If you don't need integration with transactions, security or want to be able to use the thread pooling from jca 1.5 (for jboss-4.0.x) then jca may be overkill. Otherwise, this is the correct approach. Search for jca 1.5 example adaptor and you'll find code samples:
Thanks for the quick response.
I'm not sure if I'll need the threading support or the transactions, but it is conceivable that I might need the security in the not-too-distant future.
I've gone through the document on developers.sun.com, and it feels kinda like a square peg and a round hole. The objects I wish to keep in the pool are not database connections so things like getRecordFactory() (which is required by the ConnectionFactory interface) will have "Unsupported Operation" exceptions thrown in their body. Am I misunderstanding the purpose of JCA?
The things I'd like to get are:
* Pooled objects;
* Easy creation of other pools of objects, with slightly different configurations (still containing objects of same interface, though) via XML config files
Look at this:
May be this might be of help.
Like scott said, it would be an overkill to use JCA unless you require all the three features provided by JCA:
1. Connection management
2. Transaction management
Kaylan, thanks for the pointer to commons-pool. I'm aware of this, and it does support the pooled objects, but it lacks a simple way of adding new pools with configuration files. I had also hoped to build it in such a way that it could be deployed on any J2EE server and just work.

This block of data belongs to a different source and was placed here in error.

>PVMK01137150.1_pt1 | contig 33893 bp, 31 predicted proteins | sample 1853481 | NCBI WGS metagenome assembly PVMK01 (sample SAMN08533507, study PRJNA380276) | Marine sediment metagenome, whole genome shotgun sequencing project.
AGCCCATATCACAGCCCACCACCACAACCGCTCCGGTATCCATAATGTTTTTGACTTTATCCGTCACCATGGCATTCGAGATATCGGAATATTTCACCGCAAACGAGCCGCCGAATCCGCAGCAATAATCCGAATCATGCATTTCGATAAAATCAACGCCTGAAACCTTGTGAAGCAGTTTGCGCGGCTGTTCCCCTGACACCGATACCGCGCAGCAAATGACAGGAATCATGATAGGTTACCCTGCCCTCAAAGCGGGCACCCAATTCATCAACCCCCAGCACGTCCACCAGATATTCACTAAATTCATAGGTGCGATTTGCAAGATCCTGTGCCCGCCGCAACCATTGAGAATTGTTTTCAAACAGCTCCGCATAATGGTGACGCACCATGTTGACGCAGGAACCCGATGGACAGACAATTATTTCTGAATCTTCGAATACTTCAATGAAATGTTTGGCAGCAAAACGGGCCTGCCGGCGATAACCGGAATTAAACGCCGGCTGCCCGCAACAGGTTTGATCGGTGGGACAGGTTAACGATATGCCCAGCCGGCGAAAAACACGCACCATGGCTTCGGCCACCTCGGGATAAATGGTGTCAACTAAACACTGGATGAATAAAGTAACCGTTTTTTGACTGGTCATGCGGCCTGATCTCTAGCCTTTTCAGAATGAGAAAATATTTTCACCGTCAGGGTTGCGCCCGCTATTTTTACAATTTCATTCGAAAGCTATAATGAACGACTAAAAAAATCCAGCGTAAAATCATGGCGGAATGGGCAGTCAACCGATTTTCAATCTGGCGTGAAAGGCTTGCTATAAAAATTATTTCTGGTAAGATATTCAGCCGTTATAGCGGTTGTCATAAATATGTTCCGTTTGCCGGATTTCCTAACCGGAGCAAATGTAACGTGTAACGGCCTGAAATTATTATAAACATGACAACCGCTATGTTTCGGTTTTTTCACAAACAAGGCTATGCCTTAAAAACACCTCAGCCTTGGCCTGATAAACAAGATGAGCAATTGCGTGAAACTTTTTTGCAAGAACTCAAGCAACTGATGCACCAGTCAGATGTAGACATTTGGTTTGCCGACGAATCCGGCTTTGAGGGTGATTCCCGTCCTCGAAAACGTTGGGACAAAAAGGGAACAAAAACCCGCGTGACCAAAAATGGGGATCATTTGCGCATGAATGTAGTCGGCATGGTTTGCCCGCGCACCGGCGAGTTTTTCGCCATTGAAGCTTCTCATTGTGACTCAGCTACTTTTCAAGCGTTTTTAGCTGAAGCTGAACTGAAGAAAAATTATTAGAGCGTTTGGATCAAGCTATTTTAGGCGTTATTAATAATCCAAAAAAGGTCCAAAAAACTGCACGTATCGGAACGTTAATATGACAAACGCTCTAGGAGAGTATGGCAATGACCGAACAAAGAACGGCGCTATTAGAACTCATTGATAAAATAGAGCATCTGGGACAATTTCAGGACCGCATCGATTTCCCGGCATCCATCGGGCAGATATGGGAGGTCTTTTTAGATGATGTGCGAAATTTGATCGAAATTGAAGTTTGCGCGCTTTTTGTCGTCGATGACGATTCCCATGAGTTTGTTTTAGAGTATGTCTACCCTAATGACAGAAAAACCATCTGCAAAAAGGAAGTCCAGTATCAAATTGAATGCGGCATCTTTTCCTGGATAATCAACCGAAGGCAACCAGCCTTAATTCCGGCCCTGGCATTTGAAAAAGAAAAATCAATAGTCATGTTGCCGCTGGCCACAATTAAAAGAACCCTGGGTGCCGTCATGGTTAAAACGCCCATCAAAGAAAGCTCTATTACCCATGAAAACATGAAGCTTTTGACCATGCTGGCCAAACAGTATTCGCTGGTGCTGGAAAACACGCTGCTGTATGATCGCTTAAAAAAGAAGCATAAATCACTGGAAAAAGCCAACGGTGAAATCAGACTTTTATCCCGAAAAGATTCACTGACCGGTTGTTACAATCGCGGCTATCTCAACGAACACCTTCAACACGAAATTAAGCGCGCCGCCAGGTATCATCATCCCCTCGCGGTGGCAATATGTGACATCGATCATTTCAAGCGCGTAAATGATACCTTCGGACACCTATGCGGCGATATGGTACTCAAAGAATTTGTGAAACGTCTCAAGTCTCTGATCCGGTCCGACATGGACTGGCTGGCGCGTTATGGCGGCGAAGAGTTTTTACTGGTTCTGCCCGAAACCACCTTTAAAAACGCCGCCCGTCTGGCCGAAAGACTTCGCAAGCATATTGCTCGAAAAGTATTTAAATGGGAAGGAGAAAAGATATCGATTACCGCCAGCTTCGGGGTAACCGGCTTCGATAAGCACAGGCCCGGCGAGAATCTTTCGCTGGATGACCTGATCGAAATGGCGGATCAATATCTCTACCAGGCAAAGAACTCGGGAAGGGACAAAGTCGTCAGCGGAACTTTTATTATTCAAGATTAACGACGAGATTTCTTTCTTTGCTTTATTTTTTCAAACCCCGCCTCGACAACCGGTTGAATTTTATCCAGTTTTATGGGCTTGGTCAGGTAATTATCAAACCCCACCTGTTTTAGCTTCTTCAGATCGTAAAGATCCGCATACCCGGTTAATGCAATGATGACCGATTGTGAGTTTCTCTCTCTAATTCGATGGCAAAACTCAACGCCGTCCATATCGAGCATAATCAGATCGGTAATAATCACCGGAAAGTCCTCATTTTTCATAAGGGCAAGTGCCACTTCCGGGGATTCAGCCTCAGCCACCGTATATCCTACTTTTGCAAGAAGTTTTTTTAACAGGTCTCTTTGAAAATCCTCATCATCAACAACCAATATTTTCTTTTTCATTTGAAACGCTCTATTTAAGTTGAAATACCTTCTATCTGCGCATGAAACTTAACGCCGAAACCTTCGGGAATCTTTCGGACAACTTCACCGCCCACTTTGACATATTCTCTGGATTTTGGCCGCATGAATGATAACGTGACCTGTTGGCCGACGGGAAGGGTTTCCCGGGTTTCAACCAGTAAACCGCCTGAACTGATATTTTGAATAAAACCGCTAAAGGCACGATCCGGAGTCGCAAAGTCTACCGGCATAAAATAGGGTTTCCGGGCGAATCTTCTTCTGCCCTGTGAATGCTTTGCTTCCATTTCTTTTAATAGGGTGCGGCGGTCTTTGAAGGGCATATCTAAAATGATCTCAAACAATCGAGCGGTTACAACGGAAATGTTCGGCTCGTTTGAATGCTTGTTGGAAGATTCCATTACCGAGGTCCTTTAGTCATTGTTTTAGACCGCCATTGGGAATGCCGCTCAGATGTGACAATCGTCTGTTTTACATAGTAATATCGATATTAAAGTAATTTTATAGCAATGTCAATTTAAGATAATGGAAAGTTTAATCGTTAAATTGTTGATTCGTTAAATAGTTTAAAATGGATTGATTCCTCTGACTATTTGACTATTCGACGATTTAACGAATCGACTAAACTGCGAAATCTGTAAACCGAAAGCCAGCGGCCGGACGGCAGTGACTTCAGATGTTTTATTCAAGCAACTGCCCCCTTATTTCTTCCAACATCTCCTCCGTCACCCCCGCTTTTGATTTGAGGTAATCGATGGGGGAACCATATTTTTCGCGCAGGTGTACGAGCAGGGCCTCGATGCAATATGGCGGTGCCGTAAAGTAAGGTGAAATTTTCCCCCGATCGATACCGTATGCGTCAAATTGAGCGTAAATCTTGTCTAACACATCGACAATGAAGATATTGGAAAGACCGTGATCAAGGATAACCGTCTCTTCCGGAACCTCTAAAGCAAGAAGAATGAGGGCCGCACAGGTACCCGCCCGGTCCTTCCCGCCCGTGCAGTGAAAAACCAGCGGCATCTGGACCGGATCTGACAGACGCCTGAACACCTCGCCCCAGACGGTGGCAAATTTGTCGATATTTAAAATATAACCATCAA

Anyone else have any thoughts? Is there no standard J2EE way to do what I'm proposing, or is the standard way JCA? It certainly feels like JCA gets me a lot of the way where I'd like to go, but it just "feels" wrong...squeezing a non DB connection object into a framework that seems to have been built around the concept of database connections.
JCA is not only directed to DB-stuff. See chap 7 in the examples in the pay for doc for 3.2 for instance. (an example of an filesystem access adapter.)
Vanilla EJB is restricted in many way, for instance you are not allowed to access disk, create threads etc. A way to get around these restrictions and still go with the spec, is to write a JCA. Your JCA does not have to support features that you do not need (DB-like behaviour, transactions, CCI and so on) Though the possibillity to support EJB transactions, CCI makes them even more useful. I have written a few adapters which only uses the connectionpool properties, since that was what I needed at the time.
If you need more info: I have looked at an article written by Willy Farrel called "Introduction to the J2EE Connector Architecture" It is geared to Websphere, but combined with the example, it will propably clear things out. As I remeber, also the Sun J2EE tutorial is OK. There is also a book "J2EE Connector Architecture and Enterprise Application Integration" by Rahul Sharma, Beth Stearns, Tony Ng which points out the details.